But it’s not just E3’s cancellation that concerns Liu and other city officials. Amid the ongoing spread of the omicron variant, there is fear that more major events—such as the Anime Expo in July and L.A. Comic Con in the fall—could potentially be impacted this year. “We’ve canceled over 300 events because of coronavirus,” Liu noted. But he added that roughly 80% of those events were able to be re-booked, and said the city is having no issues finding interested replacements for the ESA’s vacant three-day slot this summer.
E3 is passing on an in-person convention despite 2021 being the gaming industry’s biggest year on record, as the pandemic spurred more consumers than ever to pick up controllers and entertain themselves at home. U.S. consumer spending on video gaming totaled $13.3 billion in third quarter of 2021, according to market research firm NPD Group—up 7% from the previous year and the highest third-quarter spend in history. Video game developers, in turn, saw profits hit record highs; the big winners included Playstation maker Sony, which doubled its profits to a record $11 billion in its last fiscal year.
Liu said it is “ironic that the pandemic created the conditions for probably the most successful year in gaming sales,” and held out hope that E3 organizers will look to share some of that economic growth by returning to Downtown L.A.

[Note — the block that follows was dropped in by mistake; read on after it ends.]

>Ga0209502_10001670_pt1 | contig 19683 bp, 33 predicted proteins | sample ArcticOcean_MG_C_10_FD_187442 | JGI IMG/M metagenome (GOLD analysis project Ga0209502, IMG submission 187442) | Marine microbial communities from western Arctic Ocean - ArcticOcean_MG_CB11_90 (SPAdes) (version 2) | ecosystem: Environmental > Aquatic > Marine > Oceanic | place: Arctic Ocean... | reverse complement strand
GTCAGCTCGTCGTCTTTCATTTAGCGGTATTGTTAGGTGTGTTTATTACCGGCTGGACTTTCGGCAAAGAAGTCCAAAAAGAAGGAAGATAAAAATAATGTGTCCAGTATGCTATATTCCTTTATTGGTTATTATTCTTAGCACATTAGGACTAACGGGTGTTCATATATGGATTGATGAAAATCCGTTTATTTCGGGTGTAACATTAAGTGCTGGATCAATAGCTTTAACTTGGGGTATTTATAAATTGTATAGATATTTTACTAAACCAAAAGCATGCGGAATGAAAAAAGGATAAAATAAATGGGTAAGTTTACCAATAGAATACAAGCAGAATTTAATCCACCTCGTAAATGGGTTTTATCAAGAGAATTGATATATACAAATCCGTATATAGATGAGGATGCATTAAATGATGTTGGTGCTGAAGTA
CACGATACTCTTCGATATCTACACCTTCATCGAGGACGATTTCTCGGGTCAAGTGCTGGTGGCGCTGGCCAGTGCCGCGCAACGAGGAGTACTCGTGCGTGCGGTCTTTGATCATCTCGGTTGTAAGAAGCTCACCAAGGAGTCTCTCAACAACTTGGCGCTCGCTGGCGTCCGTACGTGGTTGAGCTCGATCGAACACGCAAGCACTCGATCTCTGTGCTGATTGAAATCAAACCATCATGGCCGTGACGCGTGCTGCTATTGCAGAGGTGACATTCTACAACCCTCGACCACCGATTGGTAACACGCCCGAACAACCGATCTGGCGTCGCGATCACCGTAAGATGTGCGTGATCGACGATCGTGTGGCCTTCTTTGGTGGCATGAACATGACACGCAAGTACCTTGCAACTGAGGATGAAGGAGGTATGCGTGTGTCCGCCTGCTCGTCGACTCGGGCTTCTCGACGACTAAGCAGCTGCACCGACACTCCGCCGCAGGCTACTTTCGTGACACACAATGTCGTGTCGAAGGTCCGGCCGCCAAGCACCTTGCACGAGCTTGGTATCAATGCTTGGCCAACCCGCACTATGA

“We're very hopeful that the success that ESA members have been having over the last couple of years will translate to getting them back here, as soon as we can have them here safely,” he added.
Stock markets are roiling, universities are closing and Los Angeles County saw its first death caused by the novel coronavirus, now a global pandemic.
The unidentified woman that died was a visitor from out of town and she had recently traveled, said Los Angeles County Director of Public Health Barbara Ferrer. So far 27 cases of COVID-19 have been identified in the county. But the county's public lab has only tested 72 individuals in a region of 10 million. Ferrer said local commercial labs have provided more tests, but she did not have access to their data yet.
"We are certainly going to see a lot more cases and we are certainly going to see a lot more community transmission," she said.
"We're likely to see more deaths," she said. "For me personally that makes this a bad situation."